Truthfully, the show has three big problems:

    1) They adhere too closely to the Marvel canon. After the obelisk showed up, people immediately called Terragin mists and Inhumans, and the show followed predictably. This has happened several times, usually just a character’s name will give away vast amounts of plot to those in the know, who will in turn spread it all over the internet. They need to shake up expectations a little. Be unpredictable.

    2) Too many storylines going on at once. Over on TVTropes it’s called “Four Lines, All Waiting”- the plot slows to a crawl because they’ve got to do something with each of these storylines each episode. The third of Season 1 and the first half of Season 2 had it right- the kept the pace up and didn’t get bogged down in too many subplots. But then things lost focus.

    3) For the love of god, just KILL SKYE ALREADY! I have nothing against the actress, but the writers are clearly at a loss for anything to do with her. Snarky spear carrier? Worked for a while, but became useless once the audience knew the rules by which the show was running. Potential double agent? Discarded when the Rising Tide subplot was abandoned, then rendered redundant when Ward turned traitor. Genius hacker? Did nothing except minimize Fitz/Simmons’ role. SHIELD trainee/May’s apprentice? Boring. Awakening metahuman? Also boring, AND hogs screentime while more interesting characters (which is to say, ALL OF THEM) sit on the sideline. It’s reached the point where all she is is a living MacGuffin that the various factions are fighting over. The writers are kidding themselves if they let her survive past the third season premiere.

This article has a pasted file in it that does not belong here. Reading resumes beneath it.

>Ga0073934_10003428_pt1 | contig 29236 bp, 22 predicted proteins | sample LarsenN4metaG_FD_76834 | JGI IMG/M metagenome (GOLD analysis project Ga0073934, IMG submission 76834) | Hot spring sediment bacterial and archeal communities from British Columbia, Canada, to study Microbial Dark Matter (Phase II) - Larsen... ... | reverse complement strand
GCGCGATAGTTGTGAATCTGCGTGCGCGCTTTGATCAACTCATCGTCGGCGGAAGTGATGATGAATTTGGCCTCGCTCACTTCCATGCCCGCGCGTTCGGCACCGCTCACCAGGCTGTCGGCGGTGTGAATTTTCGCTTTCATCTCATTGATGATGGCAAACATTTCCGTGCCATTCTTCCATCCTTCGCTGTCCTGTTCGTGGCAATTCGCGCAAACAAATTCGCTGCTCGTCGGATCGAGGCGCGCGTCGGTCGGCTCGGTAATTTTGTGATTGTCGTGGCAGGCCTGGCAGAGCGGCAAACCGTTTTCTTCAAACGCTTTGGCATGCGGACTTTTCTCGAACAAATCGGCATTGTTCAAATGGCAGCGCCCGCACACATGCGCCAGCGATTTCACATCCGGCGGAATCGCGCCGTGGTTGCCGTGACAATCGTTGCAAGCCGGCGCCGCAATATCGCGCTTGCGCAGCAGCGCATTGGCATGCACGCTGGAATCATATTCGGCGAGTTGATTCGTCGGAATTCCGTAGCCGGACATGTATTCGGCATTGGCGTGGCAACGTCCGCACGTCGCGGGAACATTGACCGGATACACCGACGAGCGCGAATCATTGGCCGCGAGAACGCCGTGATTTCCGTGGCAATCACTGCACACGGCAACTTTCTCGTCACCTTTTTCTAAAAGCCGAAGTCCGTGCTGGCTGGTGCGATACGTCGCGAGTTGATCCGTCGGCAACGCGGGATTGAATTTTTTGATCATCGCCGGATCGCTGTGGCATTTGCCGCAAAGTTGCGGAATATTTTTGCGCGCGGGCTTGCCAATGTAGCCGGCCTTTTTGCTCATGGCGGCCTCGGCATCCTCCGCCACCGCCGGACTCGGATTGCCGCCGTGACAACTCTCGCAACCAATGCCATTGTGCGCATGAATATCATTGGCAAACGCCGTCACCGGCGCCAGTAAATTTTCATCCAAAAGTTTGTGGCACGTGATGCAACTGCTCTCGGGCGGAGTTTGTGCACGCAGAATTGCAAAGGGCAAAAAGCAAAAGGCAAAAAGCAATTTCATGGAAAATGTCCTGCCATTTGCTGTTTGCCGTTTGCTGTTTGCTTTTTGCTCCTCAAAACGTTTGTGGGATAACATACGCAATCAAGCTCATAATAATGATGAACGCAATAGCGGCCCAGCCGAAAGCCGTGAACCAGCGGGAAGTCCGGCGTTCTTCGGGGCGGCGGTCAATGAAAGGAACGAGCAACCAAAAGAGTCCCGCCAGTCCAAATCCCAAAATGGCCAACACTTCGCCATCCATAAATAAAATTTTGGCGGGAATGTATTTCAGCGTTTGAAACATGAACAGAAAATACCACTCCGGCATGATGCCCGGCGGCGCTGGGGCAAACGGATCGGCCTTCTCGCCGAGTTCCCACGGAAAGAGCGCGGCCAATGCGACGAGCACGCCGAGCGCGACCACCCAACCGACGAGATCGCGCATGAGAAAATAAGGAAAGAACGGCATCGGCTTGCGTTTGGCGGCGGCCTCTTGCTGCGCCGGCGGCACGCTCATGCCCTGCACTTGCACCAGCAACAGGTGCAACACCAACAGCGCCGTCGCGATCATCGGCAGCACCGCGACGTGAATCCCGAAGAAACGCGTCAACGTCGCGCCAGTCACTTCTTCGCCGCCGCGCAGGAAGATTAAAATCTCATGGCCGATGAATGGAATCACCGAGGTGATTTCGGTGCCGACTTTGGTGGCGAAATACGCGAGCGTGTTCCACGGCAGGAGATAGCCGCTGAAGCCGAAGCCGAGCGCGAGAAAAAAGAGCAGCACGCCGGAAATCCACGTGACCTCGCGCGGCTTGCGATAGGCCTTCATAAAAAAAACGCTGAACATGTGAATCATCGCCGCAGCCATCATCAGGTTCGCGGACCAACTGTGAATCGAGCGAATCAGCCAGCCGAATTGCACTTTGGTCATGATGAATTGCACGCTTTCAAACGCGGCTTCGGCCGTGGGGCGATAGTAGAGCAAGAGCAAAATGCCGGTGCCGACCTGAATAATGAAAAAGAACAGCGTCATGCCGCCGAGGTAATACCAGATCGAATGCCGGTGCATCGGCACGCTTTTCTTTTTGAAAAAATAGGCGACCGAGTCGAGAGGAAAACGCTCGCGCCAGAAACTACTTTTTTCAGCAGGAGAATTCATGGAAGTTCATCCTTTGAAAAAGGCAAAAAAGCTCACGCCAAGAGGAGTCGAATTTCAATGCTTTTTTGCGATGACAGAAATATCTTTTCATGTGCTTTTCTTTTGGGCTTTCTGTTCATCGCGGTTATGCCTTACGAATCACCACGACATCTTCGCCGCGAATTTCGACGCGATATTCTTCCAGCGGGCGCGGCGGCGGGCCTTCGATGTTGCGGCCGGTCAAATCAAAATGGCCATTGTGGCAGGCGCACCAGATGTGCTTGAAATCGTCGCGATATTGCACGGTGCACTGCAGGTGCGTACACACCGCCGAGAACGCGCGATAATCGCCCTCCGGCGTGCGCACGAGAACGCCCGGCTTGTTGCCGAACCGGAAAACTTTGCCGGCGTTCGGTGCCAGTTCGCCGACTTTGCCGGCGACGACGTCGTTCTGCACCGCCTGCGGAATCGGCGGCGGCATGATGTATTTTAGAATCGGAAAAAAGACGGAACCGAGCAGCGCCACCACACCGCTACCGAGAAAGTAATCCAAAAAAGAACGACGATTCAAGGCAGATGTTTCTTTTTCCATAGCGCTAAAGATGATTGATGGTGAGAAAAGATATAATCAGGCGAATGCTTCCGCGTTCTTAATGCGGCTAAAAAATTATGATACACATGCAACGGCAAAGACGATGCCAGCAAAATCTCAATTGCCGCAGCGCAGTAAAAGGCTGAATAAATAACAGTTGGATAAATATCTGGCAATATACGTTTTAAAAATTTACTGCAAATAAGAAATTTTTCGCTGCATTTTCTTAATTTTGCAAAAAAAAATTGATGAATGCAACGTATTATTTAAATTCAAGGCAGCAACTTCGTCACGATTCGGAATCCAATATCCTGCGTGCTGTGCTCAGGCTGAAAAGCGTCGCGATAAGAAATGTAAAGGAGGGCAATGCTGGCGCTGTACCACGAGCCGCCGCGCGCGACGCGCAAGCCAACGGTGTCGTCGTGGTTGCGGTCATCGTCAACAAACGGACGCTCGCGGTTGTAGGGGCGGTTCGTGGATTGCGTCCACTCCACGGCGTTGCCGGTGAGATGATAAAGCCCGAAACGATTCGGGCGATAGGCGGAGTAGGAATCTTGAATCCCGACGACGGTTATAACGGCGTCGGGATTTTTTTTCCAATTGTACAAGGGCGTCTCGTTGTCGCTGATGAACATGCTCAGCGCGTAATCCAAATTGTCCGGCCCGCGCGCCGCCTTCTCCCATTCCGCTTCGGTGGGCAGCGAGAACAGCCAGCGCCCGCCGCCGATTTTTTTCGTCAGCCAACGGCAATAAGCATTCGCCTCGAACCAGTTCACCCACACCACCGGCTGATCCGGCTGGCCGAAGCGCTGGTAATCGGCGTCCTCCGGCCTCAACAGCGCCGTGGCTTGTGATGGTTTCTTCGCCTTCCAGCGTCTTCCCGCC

I hold out hope that it’ll improve if they manage to drag themselves out of this quagmire, but that’s a big if considering the show hasn’t even been definitely renewed yet. I’d heard they’re planning a spinoff featuring Bobbie and Hunter, which sounds a little like a soft retool; start a new show, import what works from the old one, and jettison everything else.

    Anyway, I’ll keep watching and send word if it improves.

  6. Sean Fagan Says:

    I have been happier with the show of late. Don’t care for Skye, still, and making her have super-powers is clumsy.

    Kyle MacLachlan’s dinner scene last week was utterly heartbreaking. I’m glad they started writing his character for his talent.

    I had a different take on Bobbi and Marc’s conversation than you did; to me, I see people who found out they’d been lied to their entire lives, and then told — by very credible people with evidence on their hands — that they were _still_ being lied to. Or that the person they put their trust into had been lied to, or was going insane. Coulson relies on secrets just as much as Fury did, and SHIELD’s reliance on secrets is what allowed Hydra to flourish.

    They’ve had so many earth-shattering changes in their lives that this latest one just can’t surprise them… and now they’re starting to wonder if maybe Fury (and, therefore, Coulson) was, if not right, at least less wrong than they’d thought.

    It’d be great for this to be metaphorically tied into current events, but I doubt they will.